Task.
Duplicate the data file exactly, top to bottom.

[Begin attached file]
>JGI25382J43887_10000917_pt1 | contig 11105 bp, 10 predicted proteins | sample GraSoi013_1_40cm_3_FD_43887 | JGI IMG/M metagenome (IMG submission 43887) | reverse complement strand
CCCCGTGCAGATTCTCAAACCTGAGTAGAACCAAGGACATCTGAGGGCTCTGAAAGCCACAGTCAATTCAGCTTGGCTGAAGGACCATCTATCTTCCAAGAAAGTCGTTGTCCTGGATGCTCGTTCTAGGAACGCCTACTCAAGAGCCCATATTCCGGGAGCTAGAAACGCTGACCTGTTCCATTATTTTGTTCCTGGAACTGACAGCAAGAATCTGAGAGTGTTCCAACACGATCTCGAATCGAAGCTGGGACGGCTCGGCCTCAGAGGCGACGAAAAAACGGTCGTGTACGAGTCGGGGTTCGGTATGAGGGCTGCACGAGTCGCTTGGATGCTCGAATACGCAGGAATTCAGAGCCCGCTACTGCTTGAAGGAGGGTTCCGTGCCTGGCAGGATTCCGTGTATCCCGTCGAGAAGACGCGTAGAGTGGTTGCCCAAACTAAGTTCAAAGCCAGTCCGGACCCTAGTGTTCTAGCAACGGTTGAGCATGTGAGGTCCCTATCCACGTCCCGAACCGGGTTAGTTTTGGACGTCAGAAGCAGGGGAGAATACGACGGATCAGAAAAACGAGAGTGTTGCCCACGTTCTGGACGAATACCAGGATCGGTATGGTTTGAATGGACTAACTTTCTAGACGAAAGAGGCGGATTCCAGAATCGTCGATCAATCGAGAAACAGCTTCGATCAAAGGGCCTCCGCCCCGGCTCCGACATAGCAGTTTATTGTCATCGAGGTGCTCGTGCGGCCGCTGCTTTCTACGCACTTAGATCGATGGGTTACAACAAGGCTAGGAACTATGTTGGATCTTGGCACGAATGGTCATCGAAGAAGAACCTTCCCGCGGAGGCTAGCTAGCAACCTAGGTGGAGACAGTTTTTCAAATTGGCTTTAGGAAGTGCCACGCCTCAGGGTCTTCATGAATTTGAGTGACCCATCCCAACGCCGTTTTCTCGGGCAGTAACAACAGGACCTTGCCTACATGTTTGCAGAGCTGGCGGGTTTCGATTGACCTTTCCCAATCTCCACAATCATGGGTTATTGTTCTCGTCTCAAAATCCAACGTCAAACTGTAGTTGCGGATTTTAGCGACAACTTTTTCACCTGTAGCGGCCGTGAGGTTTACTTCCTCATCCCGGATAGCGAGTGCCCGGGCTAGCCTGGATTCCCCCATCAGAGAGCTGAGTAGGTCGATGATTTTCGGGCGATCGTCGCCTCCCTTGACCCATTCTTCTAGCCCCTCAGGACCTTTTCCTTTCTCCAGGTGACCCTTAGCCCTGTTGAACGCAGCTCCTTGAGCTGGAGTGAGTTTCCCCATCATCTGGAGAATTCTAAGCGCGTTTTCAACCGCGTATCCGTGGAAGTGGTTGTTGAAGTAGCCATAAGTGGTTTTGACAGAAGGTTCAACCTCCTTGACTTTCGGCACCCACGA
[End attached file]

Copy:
>JGI25382J43887_10000917_pt1 | contig 11105 bp, 10 predicted proteins | sample GraSoi013_1_40cm_3_FD_43887 | JGI IMG/M metagenome (IMG submission 43887) | reverse complement strand
CCCCGTGCAGATTCTCAAACCTGAGTAGAACCAAGGACATCTGAGGGCTCTGAAAGCCACAGTCAATTCAGCTTGGCTGAAGGACCATCTATCTTCCAAGAAAGTCGTTGTCCTGGATGCTCGTTCTAGGAACGCCTACTCAAGAGCCCATATTCCGGGAGCTAGAAACGCTGACCTGTTCCATTATTTTGTTCCTGGAACTGACAGCAAGAATCTGAGAGTGTTCCAACACGATCTCGAATCGAAGCTGGGACGGCTCGGCCTCAGAGGCGACGAAAAAACGGTCGTGTACGAGTCGGGGTTCGGTATGAGGGCTGCACGAGTCGCTTGGATGCTCGAATACGCAGGAATTCAGAGCCCGCTACTGCTTGAAGGAGGGTTCCGTGCCTGGCAGGATTCCGTGTATCCCGTCGAGAAGACGCGTAGAGTGGTTGCCCAAACTAAGTTCAAAGCCAGTCCGGACCCTAGTGTTCTAGCAACGGTTGAGCATGTGAGGTCCCTATCCACGTCCCGAACCGGGTTAGTTTTGGACGTCAGAAGCAGGGGAGAATACGACGGATCAGAAAAACGAGAGTGTTGCCCACGTTCTGGACGAATACCAGGATCGGTATGGTTTGAATGGACTAACTTTCTAGACGAAAGAGGCGGATTCCAGAATCGTCGATCAATCGAGAAACAGCTTCGATCAAAGGGCCTCCGCCCCGGCTCCGACATAGCAGTTTATTGTCATCGAGGTGCTCGTGCGGCCGCTGCTTTCTACGCACTTAGATCGATGGGTTACAACAAGGCTAGGAACTATGTTGGATCTTGGCACGAATGGTCATCGAAGAAGAACCTTCCCGCGGAGGCTAGCTAGCAACCTAGGTGGAGACAGTTTTTCAAATTGGCTTTAGGAAGTGCCACGCCTCAGGGTCTTCATGAATTTGAGTGACCCATCCCAACGCCGTTTTCTCGGGCAGTAACAACAGGACCTTGCCTACATGTTTGCAGAGCTGGCGGGTTTCGATTGACCTTTCCCAATCTCCACAATCATGGGTTATTGTTCTCGTCTCAAAATCCAACGTCAAACTGTAGTTGCGGATTTTAGCGACAACTTTTTCACCTGTAGCGGCCGTGAGGTTTACTTCCTCATCCCGGATAGCGAGTGCCCGGGCTAGCCTGGATTCCCCCATCAGAGAGCTGAGTAGGTCGATGATTTTCGGGCGATCGTCGCCTCCCTTGACCCATTCTTCTAGCCCCTCAGGACCTTTTCCTTTCTCCAGGTGACCCTTAGCCCTGTTGAACGCAGCTCCTTGAGCTGGAGTGAGTTTCCCCATCATCTGGAGAATTCTAAGCGCGTTTTCAACCGCGTATCCGTGGAAGTGGTTGTTGAAGTAGCCATAAGTGGTTTTGACAGAAGGTTCAACCTCCTTGACTTTCGGCACCCACGA